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Australia Found a Way to Save Water From Plastic Pollution and We Can Start Doing the Same

Plastic pollution is a huge problem these days, as it has seriously damaging effects on our environment, health, and food.
According to National Geographic:
“Each year, an estimated 18 billion pounds of plastic waste enters the world’s ocean from coastal regions. That’s about equivalent to five grocery bags of plastic trash piled up on every foot of coastline on the planet.

All that plastic is causing harm to the creatures that live in the ocean, from coral reefs smothered in bags, to turtles gagging on straws, to whales and seabirds that starve because their bellies are so jammed with bits of plastic that there’s no room for real food.
New research is emerging apace about the possible long-term impacts of tiny pieces of plastic on the marine food chain—raising fresh questions about how it might ultimately impact human health and food security.
About 40 percent of all plastic produced is used in packaging, and much of that is used only once and then discarded. Less than a fifth of all plastic is recycled, though many countries and businesses are trying innovative solutions to increase that number.”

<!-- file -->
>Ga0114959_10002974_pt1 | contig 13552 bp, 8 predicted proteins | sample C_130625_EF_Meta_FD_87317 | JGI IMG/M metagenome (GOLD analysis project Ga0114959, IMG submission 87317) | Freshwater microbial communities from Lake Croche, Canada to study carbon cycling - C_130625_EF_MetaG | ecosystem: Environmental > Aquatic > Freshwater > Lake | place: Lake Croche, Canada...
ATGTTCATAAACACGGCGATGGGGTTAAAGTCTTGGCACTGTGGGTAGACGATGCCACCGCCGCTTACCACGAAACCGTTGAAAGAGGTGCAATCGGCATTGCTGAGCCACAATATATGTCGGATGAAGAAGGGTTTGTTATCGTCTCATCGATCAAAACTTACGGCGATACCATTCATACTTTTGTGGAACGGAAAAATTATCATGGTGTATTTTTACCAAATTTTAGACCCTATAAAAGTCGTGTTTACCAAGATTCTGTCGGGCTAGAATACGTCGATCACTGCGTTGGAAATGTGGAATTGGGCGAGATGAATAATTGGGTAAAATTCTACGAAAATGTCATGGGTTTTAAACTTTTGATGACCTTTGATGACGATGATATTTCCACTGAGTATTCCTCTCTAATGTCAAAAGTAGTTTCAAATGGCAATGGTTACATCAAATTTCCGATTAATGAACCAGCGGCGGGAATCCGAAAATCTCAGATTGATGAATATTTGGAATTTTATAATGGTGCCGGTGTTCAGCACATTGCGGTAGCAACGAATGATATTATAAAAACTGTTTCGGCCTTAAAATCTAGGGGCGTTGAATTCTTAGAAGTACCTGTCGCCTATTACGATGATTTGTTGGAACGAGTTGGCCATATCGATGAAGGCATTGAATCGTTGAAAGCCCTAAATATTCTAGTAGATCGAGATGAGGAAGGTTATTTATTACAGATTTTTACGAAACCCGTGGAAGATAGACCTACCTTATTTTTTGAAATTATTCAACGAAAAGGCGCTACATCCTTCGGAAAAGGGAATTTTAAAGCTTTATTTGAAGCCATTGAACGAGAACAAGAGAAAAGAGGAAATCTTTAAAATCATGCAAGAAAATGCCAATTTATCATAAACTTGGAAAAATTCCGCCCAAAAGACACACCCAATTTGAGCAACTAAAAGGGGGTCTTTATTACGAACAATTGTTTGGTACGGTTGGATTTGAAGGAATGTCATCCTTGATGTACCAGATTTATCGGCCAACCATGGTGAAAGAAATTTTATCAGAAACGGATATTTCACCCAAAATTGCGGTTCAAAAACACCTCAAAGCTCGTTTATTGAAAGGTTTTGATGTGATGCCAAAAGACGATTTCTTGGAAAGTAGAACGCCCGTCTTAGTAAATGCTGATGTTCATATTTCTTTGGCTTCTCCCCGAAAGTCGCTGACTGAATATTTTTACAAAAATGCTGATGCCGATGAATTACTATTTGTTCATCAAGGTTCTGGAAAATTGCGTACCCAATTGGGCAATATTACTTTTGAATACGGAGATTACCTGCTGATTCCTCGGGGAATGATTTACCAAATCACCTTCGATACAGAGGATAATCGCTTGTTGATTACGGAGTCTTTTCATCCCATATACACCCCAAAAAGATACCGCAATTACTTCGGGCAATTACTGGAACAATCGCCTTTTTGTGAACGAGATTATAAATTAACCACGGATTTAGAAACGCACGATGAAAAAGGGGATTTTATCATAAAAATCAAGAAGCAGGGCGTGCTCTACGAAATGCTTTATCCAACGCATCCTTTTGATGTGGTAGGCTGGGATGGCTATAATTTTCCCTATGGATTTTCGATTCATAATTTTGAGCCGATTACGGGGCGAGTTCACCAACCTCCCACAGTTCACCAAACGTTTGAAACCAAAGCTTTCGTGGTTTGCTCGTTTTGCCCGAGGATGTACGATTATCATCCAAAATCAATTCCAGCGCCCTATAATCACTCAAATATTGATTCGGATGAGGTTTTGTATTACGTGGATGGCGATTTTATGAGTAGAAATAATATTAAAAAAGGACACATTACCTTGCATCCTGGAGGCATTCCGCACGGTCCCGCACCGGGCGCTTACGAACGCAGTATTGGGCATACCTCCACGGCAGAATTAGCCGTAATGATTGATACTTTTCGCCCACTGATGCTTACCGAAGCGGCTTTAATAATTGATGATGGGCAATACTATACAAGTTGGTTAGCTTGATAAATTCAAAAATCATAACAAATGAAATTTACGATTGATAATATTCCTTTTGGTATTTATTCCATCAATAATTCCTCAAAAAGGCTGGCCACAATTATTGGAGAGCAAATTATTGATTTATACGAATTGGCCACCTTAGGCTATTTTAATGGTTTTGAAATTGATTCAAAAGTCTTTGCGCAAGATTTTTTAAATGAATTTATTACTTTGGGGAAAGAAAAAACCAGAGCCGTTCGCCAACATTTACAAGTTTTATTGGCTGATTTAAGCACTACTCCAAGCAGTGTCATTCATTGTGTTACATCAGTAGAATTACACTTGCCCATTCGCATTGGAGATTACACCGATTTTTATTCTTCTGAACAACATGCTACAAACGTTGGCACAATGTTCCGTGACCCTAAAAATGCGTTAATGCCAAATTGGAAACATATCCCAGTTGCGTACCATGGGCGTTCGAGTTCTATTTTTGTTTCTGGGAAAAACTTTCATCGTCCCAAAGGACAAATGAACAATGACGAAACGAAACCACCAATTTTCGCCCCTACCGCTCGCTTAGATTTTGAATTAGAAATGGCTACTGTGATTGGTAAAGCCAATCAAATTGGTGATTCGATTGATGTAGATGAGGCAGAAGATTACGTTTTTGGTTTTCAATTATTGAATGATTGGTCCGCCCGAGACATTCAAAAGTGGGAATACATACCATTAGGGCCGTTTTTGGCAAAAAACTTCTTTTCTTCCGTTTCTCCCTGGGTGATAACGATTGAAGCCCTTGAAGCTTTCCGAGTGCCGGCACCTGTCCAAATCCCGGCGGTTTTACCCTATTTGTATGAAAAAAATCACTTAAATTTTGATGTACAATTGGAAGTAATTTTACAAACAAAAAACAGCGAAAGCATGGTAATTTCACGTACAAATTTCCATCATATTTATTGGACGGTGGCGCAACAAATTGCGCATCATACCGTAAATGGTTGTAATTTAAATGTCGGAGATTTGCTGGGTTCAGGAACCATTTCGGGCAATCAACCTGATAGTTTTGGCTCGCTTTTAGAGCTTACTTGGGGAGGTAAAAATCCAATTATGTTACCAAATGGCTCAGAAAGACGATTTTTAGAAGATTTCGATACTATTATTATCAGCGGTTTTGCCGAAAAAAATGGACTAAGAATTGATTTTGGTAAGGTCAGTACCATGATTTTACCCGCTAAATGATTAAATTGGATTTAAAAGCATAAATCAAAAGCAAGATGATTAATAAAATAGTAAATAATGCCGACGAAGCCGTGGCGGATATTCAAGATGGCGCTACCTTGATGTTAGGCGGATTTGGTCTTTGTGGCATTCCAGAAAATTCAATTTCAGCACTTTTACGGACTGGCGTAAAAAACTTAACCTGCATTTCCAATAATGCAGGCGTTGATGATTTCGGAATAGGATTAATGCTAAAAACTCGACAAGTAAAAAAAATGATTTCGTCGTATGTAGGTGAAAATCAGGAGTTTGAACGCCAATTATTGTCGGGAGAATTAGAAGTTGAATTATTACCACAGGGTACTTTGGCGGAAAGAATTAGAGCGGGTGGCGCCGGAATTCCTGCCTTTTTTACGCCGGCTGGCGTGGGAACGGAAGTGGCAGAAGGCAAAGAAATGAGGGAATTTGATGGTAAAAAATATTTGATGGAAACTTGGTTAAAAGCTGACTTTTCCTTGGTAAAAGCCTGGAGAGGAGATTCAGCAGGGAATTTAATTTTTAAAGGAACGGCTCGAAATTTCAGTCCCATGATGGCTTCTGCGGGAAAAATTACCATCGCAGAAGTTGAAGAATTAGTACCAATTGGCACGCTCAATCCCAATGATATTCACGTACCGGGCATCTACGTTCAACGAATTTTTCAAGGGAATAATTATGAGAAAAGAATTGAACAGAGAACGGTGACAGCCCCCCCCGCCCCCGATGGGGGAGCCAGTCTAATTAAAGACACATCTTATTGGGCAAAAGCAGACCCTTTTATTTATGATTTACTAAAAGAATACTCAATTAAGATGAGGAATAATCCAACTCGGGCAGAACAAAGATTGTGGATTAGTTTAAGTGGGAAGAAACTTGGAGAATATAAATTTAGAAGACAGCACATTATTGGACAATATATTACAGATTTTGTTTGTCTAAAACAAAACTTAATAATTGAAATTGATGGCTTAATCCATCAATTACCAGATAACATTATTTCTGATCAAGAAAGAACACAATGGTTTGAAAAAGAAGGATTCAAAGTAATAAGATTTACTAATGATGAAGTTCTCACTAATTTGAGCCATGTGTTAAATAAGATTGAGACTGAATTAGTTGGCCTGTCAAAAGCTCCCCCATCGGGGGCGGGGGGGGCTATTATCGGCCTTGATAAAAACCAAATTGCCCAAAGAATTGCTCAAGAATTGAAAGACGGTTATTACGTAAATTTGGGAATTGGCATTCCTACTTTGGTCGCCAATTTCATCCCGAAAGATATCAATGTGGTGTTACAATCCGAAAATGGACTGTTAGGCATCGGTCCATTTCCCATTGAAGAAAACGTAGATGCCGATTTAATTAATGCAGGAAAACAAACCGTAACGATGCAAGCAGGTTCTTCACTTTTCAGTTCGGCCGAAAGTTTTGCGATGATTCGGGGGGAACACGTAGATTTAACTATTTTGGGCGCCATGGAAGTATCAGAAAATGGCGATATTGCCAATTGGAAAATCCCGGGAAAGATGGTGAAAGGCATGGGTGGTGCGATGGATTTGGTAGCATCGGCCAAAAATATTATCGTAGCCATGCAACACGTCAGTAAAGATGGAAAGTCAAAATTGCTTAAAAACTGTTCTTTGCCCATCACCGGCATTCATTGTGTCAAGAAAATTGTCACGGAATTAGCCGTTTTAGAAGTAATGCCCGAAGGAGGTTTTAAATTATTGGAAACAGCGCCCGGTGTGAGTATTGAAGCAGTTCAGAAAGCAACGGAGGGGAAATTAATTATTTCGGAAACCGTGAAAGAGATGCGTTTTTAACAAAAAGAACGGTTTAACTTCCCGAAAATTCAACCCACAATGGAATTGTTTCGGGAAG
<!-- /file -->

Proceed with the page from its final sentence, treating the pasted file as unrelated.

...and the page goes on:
This summer, the authorities from the Australian city of Kwinana installed a new, incredibly simple, and highly beneficial, filtration system in the Henley Reserve.  Namely, a net is placed on the outlet of a drainage pipe which catches large debris and thus prevents contamination of the environment.

 
The pipes drain water from residential areas to natural areas, so the litter and trash from there can harm the environment. Also, they are often washed away by heavy rains, which pull the trash down to the drainage systems.

At first, the city authorities installed two nets, which managed to catch over 800 pounds of garbage within several weeks. Therefore, they decided to install such litter “traps” all over the city and reduce the pollution to the wildlife and surrounding environment.

 


Their installation and manufacture are costly, (about $10,000 per net), but the overall system is still quite profitable since it provides significant cost savings.

The nets are lifted when full, and the trash is thrown into special garbage collecting trucks which are brought to a trash-sorting center, where it is separated into non-recyclable and recyclable material.  Afterward, the nets are put back on the drainage outlets.
This filtration system is another proof that even such small things can make a huge difference and help us improve our living while protecting our environment.

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